Technologies used to keep track of children erode trust, invade privacy and are on the increase in Australia, according to a new book.
Surveillance Futures has sounded a warning on the complex web of tracking devices children navigate at school, online and at home.
Co-editor and Australian National University criminologist Emmeline Taylor said the growing use of surveillance technologies such as GPS raised questions about whether their primary use was for care or control.
While Australia may be a way off introducing at-home drug and semen testing, some schools were dabbling in using GPS to keep track of children and parents were increasingly monitoring their child's whereabouts, Dr Taylor said.
She said many young people also felt they had no choice in joining social networks for fear of being left out. With complicated and lengthy privacy statements only skimmed over, large companies were being given ready access to a person's data - forever.
"These technologies are certainly starting to emerge here," Dr Taylor said.
"Australia is in a really good position in [to] look to some of the mistakes countries have made, particularly in the UK and US, in using technologies for security purposes where they haven't delivered their objective."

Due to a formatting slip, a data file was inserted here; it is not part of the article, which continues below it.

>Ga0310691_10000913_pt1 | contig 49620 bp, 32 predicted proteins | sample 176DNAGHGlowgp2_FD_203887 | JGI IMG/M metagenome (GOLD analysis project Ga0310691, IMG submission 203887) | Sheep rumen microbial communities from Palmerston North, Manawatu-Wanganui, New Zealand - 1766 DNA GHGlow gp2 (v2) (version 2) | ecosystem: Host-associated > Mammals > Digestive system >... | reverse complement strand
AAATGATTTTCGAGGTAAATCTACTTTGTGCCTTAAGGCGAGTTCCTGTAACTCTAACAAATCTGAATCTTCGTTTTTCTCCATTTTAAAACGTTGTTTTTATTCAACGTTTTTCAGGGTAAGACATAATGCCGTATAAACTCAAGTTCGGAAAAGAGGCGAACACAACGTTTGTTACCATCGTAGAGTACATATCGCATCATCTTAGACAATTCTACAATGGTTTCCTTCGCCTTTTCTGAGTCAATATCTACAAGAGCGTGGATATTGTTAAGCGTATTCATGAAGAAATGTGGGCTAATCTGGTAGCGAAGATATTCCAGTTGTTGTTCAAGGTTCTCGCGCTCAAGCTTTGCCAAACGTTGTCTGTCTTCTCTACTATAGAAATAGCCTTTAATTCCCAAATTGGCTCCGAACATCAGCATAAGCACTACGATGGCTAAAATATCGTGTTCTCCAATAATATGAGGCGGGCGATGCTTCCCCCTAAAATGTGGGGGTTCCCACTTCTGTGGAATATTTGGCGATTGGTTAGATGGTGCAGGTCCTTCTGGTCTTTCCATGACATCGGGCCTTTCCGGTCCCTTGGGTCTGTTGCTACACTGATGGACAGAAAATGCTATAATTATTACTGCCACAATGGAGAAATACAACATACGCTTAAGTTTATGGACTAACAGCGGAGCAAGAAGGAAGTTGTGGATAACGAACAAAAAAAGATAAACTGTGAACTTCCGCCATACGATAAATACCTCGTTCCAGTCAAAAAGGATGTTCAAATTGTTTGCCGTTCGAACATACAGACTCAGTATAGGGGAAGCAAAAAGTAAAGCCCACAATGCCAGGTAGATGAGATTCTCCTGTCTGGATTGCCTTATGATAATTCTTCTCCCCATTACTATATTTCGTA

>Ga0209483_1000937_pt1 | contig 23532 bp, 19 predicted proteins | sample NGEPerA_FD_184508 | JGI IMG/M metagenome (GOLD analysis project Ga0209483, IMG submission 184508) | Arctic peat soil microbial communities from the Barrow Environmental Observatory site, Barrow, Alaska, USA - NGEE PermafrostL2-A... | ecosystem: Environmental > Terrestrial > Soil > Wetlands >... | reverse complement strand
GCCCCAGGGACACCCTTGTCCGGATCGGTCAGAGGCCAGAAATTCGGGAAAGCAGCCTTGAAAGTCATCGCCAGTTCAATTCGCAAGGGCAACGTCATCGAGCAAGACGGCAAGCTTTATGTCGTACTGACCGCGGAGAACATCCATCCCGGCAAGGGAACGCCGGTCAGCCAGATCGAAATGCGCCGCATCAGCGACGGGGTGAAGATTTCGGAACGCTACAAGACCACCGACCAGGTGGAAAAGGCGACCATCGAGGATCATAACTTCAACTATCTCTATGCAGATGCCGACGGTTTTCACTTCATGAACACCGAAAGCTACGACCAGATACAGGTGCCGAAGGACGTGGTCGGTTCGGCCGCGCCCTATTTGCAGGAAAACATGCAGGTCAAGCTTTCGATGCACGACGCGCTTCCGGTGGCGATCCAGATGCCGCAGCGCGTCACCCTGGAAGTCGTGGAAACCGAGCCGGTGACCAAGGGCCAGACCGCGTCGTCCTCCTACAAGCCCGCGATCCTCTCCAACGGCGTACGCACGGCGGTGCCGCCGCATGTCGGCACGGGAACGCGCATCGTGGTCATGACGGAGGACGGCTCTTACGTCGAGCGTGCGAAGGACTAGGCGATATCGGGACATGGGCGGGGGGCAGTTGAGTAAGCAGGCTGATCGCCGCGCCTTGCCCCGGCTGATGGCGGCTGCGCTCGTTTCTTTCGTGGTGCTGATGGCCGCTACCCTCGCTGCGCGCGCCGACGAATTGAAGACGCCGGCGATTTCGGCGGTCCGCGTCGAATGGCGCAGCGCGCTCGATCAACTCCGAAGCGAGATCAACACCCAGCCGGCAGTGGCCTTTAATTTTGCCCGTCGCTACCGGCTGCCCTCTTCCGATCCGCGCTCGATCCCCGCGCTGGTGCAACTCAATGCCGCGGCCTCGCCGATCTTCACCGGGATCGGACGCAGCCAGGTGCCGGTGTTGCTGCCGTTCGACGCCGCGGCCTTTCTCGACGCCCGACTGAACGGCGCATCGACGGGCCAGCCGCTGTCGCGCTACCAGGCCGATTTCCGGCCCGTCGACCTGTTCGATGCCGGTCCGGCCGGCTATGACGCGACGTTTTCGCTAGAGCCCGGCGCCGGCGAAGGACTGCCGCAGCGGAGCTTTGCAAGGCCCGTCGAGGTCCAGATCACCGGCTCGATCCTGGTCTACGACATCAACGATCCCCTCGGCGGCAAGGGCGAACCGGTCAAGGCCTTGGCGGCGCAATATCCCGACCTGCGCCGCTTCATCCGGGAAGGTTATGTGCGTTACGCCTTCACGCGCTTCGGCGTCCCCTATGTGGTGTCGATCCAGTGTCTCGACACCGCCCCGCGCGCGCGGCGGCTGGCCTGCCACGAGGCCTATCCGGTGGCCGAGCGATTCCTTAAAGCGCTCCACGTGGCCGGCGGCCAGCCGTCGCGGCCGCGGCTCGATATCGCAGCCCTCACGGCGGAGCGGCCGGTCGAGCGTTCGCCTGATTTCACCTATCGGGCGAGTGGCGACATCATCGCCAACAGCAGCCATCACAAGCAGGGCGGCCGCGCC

Surveillance Futures, written by 13 authors from seven countries, also examined the ways parents use social media to track the progress of their children.
Headlines were made last month when an Austrian teenager sued her parents for sharing photos of her as a baby on Facebook.
A survey of parents in 10 countries found 80 per cent of respondents with social media profiles had shared images of their children aged younger than two years old.
"You've got people saying, 'Actually, I don't want all my friends and colleagues to see me being potty trained'," Dr Taylor said.
The authors have suggested research should be undertaken into the impact of surveillance technologies on family dynamics and a child's growth.
Dr Taylor's own work on the use of CCTV in UK schools found that being constantly monitored made students feel like criminals.
Children were also embarrassed to put their hand up in the classroom for fear of being recorded offering an incorrect answer. Another side effect was that bullies moved harassment off-campus to avoid the camera's gaze.
"Kids felt quite subdued, very conforming, and felt they couldn't express themselves," Dr Taylor said.